According to one example embodiment, a trader can change the view of market depth displayed in the depth interface 602 by changing position of the depth indicator 612 in relation to the value axis 606. More specifically, moving the depth indicator 612 in relation to the axis 606 such that the depth indicator 612 covers a new range of prices on the axis 606 could effectively reposition the market data displayed in the depth interface 602. Upon repositioning of the depth indicator 612, a new set of prices and corresponding market data could be displayed in the market depth gauge interface 602. For example, if a trader leaves a trading desk and then notices that the inside market indicator 620 is positioned outside of the prices covered with the depth indicator, the trader can quickly move the depth indicator to a new set of price levels thus effectively changing the view of market depth in the interface 602 to now display the current market conditions including the current inside market. According to another example embodiment, the depth indicator 602 could be automatically repositioned to cover the inside market and thus reflect prices closest to the inside market.
Additionally the market view displayed in relation to the market depth gauge interface 602 and the market overview gauge interface 604 could be repositioned or re-centered using either manual or automatic repositioning commands. A manual repositioning command could take many different formats, such as clicking on a preset location of the market depth or overview interface, selecting a preset key on a keyboard, an audio command, or the combination thereof. It should be understood that different manual commands could be used as well. Then, an automatic repositioning command could be triggered based on many different criteria. For example, an automatic repositioning command could be triggered upon detecting that an inside market is displayed a preset number of ticks away from the upper or lower edge of either interface 602 or 604.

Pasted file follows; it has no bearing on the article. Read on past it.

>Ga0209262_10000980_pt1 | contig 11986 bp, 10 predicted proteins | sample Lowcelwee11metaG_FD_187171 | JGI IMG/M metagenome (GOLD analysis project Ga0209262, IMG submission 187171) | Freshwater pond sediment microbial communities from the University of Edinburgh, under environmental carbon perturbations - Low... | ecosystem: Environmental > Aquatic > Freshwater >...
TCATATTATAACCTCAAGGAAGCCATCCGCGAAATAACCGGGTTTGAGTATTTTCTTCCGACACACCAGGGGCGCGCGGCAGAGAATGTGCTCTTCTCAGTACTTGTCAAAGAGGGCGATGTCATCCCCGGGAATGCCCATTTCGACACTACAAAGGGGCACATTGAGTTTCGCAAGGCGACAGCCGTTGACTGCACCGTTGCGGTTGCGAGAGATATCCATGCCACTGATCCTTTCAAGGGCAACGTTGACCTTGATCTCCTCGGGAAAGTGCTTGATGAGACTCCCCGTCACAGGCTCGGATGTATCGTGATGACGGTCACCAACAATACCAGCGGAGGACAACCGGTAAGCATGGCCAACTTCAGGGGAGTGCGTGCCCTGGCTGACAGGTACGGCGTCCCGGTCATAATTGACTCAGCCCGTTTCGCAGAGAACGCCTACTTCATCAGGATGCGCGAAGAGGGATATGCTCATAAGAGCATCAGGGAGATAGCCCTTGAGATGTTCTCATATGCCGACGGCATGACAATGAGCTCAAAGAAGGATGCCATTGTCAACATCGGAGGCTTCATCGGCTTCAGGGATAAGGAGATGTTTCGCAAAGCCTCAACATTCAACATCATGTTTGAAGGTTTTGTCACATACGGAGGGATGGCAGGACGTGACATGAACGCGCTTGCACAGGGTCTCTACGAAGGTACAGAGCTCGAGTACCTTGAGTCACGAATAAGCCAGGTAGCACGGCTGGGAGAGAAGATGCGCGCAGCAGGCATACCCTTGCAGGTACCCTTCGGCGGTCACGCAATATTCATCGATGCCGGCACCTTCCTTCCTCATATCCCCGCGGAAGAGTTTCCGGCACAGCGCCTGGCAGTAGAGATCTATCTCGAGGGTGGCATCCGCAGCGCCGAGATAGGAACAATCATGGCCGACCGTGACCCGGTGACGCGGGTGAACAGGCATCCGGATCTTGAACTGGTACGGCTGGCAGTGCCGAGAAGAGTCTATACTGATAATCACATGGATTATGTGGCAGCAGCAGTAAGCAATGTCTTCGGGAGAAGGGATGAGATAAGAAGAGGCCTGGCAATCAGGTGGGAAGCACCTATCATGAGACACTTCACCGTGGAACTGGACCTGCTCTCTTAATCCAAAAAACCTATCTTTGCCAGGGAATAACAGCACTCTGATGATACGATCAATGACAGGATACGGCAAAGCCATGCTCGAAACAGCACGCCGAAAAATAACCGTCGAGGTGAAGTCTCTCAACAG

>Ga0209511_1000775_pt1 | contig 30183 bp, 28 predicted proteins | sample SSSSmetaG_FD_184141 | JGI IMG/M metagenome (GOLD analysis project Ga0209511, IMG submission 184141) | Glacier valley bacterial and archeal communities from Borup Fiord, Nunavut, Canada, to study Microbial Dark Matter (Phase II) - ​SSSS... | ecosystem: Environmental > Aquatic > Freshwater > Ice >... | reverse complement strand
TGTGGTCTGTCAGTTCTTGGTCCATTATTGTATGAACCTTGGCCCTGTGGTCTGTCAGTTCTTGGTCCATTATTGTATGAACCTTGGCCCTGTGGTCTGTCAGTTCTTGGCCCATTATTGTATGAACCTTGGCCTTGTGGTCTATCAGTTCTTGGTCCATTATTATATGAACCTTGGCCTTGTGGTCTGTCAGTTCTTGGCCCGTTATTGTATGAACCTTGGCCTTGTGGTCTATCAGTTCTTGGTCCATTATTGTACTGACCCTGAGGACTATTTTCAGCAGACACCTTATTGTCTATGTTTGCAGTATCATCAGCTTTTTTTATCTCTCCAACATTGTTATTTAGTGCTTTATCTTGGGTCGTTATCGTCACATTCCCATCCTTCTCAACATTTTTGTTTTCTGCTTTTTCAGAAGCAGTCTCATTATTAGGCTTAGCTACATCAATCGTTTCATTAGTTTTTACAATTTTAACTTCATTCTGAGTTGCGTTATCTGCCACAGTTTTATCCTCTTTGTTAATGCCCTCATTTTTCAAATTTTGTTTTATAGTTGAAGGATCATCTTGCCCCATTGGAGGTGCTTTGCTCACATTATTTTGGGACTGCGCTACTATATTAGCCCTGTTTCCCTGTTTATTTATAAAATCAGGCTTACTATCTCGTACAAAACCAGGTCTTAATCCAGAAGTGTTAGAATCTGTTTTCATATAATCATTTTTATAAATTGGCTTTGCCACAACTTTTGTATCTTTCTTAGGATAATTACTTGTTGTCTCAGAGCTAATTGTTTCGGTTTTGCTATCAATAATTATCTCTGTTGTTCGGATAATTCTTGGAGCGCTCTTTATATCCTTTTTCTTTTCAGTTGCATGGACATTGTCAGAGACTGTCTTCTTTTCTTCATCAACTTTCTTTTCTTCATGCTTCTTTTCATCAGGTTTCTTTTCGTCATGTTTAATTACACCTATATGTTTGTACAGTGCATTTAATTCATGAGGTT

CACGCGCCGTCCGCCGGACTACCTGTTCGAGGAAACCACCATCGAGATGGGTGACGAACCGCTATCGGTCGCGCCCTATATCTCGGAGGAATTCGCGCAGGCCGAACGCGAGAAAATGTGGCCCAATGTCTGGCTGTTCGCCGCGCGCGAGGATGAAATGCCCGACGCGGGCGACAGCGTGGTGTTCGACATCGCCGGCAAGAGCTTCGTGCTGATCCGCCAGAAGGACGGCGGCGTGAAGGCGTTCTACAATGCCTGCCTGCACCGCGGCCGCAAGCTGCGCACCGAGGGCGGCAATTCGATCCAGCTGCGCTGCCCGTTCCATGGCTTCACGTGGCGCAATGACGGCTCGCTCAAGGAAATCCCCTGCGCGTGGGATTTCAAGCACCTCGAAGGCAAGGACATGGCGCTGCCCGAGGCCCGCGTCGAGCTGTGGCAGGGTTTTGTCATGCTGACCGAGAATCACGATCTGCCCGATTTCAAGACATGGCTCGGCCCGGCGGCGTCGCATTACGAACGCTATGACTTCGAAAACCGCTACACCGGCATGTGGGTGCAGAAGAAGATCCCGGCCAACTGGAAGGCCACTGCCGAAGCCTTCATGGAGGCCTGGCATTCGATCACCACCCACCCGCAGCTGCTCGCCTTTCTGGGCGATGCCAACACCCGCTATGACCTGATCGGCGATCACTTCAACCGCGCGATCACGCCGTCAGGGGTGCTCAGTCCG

As mentioned earlier in relation to
While the amount of information displayed in the described depth interfaces is controlled using the hide and show buttons, it should be understood that different means for controlling the amount of displayed information could be used as well, including but not limited to logic driven systems that are either user or algorithm determined, or the combination thereof. Additionally, a secondary set of controls could be provided to rearrange or remove/reestablish columns upon removal/display of data in relation to each column. For example, upon selection of the “Hide-1” icon another “Hide Column” icon could be displayed in relation to the “Show” icon so that, upon detecting a selection of the “Hide Column,” the center column could be removed, and other market data could be repositioned towards the center of the interface. Also, as mentioned earlier, a trader could drag and drop columns to different locations to match different traders' trading styles.
B. Order Parameter Change Interface
Changing order parameters of pending orders via many existing interfaces may be time consuming. According to one common interface, a trader has to open an order window to view pending working orders. Then, to change any order's parameters, a trader is required to select an order, and then use another interface to change order parameters of the selected order, or yet perform some other order related actions. The problem further increases when a trader has many working orders associated with multiple tradable objects, and while the orders are pending at more than one electronic exchange. Also, if a trader has multiple orders working at the same price level, the trader often needs to spend time searching for a working order that the trader wishes to modify. The example embodiments for changing order parameters will be described in relation to the interfaces described earlier. However, it should be understood that the functionality described below can be used in combination with any other interfaces as well.
According to one example embodiment, the interfaces 800 and 802 can be automatically activated upon detecting a selection of a working order indicator in the previously described overview gauge and depth gauge interfaces. Referring back to
Additionally, as shown in